Bethan Palmer Bethan is a Java developer and product manager for JPedal and JDeli at IDRsolutions. She has spoken at conferences including JavaOne/Code One, DevFest and NetBeans days. She has a degree in English Literature.

Key Takeaways from Business of Software – Day One

1 min read

Business of Software Europe always has an amazing range of speakers. They are experts in their fields and there is always advice in every talk that we can take away and use ourselves. This year was no different and we took away a huge amount of insight and knowledge. In case you couldn’t be there, I thought it would be useful to give a very brief overview of what I learned from the talks on day one.

Tom Adeyoola

Tom from Metail gave a reassuring talk about learning from failures and how to make sure your technology has impact:

  • You might have an amazing product, but that’s no good if you do not understand how real people will use it in the real world.
  • You need different subsets of people for different stages when you scale.
  • Your product has to be a no-brainer. It should be 10 times better than the competition.

 

Nilan Peiris

 

Nilan is from Transferwise which has a great founder’s story. He gave some really good advice on marketing and growth:

  • Marketing (especially techniques such as using AdWords) gets more expensive and less effective over time.
  • Evangelism works best and is the biggest driver of growth.
  • One good technique for SEO is to use a comparison site (e.g. Transferwise have an exchange rate comparison site).

 

Alison Coward

Alison from Bracket helps design high performing teams. Here is some of the advice she gave for working in teams:

  • How people communicate is actually more important than what they communicate.
  • Seeing that they are making progress is the biggest motivator for people.
  • Meetings should be more like workshops, which are often more collaborative and engaging, and encourage equal contributions

Tendayi Viki

 

Tendayi from Benneli Jacobs gave a talk about innovation. He reminded us that it is easy to forget the basics and gave the following advice:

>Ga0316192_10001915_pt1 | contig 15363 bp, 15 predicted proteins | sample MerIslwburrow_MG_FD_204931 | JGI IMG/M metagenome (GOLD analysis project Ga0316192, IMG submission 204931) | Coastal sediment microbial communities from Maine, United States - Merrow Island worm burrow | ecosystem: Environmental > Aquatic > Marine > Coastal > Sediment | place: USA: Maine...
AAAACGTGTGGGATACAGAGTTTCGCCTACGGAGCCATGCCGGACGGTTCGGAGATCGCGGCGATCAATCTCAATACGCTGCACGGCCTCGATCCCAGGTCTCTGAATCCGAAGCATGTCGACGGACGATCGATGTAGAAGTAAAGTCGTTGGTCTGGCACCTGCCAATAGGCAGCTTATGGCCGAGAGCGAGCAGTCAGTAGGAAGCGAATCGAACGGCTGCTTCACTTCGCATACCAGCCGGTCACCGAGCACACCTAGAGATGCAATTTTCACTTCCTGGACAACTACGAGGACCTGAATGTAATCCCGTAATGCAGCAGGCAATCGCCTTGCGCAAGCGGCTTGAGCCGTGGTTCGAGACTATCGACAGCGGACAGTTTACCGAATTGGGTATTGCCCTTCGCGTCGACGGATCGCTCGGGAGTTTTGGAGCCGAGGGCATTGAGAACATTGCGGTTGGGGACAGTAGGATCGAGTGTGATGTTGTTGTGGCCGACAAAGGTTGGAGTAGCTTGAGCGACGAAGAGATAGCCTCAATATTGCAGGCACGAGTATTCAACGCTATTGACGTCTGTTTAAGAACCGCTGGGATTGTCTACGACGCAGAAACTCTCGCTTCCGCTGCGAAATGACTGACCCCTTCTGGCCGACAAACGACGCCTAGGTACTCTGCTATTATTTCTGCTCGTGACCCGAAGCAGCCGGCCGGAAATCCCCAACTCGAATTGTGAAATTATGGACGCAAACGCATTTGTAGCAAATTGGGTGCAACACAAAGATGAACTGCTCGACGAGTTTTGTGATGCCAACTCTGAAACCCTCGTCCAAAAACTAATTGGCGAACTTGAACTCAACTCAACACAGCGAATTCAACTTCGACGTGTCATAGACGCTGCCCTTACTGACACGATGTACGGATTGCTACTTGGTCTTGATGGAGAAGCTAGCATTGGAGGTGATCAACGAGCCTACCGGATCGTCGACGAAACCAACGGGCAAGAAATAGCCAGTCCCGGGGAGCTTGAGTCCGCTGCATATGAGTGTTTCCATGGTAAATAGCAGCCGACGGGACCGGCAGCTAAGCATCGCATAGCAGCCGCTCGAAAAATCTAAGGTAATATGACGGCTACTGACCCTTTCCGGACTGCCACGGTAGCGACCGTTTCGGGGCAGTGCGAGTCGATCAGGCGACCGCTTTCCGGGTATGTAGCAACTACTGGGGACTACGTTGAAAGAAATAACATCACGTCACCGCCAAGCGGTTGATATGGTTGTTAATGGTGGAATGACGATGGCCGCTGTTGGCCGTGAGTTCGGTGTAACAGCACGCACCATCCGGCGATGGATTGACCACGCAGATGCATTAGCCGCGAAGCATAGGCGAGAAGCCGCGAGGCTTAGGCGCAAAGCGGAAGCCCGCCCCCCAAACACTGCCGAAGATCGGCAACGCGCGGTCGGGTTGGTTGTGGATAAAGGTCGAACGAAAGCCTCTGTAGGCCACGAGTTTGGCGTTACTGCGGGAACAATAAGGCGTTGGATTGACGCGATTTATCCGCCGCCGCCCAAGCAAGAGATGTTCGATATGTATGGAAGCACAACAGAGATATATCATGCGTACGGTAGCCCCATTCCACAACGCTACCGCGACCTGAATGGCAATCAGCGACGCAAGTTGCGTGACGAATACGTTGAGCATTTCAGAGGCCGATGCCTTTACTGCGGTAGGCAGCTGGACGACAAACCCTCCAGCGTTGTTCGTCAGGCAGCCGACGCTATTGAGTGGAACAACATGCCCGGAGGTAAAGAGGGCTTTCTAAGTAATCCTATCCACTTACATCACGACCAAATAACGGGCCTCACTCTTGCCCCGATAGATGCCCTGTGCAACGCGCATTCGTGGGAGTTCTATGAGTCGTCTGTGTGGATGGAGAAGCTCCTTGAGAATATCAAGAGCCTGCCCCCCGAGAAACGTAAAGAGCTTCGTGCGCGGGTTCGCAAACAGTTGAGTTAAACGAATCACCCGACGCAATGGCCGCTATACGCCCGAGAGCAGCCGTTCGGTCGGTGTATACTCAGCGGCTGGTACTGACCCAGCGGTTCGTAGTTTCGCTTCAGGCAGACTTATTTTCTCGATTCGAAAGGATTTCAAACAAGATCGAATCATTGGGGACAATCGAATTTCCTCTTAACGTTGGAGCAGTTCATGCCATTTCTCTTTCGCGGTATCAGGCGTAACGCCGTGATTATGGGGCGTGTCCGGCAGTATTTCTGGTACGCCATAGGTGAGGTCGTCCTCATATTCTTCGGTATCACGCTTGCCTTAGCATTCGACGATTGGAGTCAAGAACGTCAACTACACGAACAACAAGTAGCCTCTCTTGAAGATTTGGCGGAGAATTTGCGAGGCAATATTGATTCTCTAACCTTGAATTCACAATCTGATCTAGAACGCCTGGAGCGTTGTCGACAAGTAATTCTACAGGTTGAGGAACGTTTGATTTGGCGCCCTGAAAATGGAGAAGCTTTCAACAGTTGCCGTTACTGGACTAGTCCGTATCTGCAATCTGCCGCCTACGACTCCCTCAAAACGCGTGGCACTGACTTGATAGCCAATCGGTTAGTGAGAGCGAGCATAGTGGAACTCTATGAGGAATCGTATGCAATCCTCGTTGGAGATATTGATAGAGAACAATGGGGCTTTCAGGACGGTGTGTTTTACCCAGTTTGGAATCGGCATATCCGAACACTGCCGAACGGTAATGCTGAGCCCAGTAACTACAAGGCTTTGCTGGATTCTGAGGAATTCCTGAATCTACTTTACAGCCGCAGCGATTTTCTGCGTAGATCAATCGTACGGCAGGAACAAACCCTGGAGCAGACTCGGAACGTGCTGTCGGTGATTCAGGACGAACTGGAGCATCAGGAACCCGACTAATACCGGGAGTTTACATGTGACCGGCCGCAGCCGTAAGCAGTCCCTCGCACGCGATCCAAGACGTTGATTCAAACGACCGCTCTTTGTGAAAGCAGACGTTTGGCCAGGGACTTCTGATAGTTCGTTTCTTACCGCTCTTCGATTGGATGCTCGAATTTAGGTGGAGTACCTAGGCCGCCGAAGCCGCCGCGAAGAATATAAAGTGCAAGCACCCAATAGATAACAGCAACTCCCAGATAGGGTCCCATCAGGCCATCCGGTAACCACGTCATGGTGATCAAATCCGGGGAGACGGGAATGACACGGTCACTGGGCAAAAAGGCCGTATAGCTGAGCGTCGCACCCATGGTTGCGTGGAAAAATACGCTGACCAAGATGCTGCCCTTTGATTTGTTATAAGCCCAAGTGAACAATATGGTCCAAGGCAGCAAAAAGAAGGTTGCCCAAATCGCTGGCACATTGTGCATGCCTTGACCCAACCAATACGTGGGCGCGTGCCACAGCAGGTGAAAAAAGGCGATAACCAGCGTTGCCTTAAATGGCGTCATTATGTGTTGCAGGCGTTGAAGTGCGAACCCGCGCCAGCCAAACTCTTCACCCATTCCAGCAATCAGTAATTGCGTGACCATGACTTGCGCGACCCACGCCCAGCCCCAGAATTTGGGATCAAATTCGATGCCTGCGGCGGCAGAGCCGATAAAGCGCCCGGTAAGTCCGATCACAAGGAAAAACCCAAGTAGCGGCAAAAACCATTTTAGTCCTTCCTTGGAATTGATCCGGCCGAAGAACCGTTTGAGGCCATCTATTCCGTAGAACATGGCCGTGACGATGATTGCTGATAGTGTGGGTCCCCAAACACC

• Foundation myths overestimate clever ideas – you also need a realistic business model
  • Try not to forget the obvious – what are the customer’s needs?
  • Think about the market (key trends, market forces and so on)

 

Carl Ryden

 

Carl from PrecisionLender told us about how his business has used AI, as well as product strategy in general:

  • To make use of AI, make the best person in your team and write them into the software.
  • If you are worried about AI taking over jobs, ask instead why people are doing jobs not worthy of a human.
  • Computer skills should complement human skills. Computers are good at answers, but humans are better at questions.

Tim Barker

Tim from DataSift spoke about how he dealt with bad times before going on to successfully grow the company. Some of the talk was redacted – you needed to attend the conference to get the full details. Some of the advice from the not redacted part included:

  • Have a one-page business plan that you can read in 10 minutes.
  • The biggest lessons you learn from the toughest times in growing a business

All of the speakers actually gave a lot more advice than this. I would highly recommend attending Business of Software next year if you get the chance.

IDRsolutions develop a Java PDF Viewer and SDK, an Adobe forms to HTML5 forms converter, a PDF to HTML5 converter and a Java ImageIO replacement. On the blog our team post anything interesting they learn about.

Bethan Palmer Bethan is a Java developer and product manager for JPedal and JDeli at IDRsolutions. She has spoken at conferences including JavaOne/Code One, DevFest and NetBeans days. She has a degree in English Literature.

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